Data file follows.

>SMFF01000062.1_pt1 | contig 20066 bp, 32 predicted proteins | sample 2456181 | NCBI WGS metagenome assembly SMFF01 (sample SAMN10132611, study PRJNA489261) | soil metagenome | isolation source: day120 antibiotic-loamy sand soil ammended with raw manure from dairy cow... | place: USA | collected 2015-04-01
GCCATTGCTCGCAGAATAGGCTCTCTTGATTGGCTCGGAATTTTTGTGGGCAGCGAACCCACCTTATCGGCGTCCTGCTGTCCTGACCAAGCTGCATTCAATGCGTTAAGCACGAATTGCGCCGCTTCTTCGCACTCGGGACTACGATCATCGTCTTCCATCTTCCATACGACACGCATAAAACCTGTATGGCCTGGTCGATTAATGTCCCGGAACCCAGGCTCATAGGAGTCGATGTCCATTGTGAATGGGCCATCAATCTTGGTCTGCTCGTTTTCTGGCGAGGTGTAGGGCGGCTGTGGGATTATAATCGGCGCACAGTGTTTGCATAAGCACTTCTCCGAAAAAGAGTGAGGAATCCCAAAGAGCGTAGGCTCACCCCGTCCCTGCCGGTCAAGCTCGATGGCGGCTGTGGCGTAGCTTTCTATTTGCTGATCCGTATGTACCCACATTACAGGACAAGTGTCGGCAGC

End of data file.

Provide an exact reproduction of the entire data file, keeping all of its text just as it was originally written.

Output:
>SMFF01000062.1_pt1 | contig 20066 bp, 32 predicted proteins | sample 2456181 | NCBI WGS metagenome assembly SMFF01 (sample SAMN10132611, study PRJNA489261) | soil metagenome | isolation source: day120 antibiotic-loamy sand soil ammended with raw manure from dairy cow... | place: USA | collected 2015-04-01
GCCATTGCTCGCAGAATAGGCTCTCTTGATTGGCTCGGAATTTTTGTGGGCAGCGAACCCACCTTATCGGCGTCCTGCTGTCCTGACCAAGCTGCATTCAATGCGTTAAGCACGAATTGCGCCGCTTCTTCGCACTCGGGACTACGATCATCGTCTTCCATCTTCCATACGACACGCATAAAACCTGTATGGCCTGGTCGATTAATGTCCCGGAACCCAGGCTCATAGGAGTCGATGTCCATTGTGAATGGGCCATCAATCTTGGTCTGCTCGTTTTCTGGCGAGGTGTAGGGCGGCTGTGGGATTATAATCGGCGCACAGTGTTTGCATAAGCACTTCTCCGAAAAAGAGTGAGGAATCCCAAAGAGCGTAGGCTCACCCCGTCCCTGCCGGTCAAGCTCGATGGCGGCTGTGGCGTAGCTTTCTATTTGCTGATCCGTATGTACCCACATTACAGGACAAGTGTCGGCAGC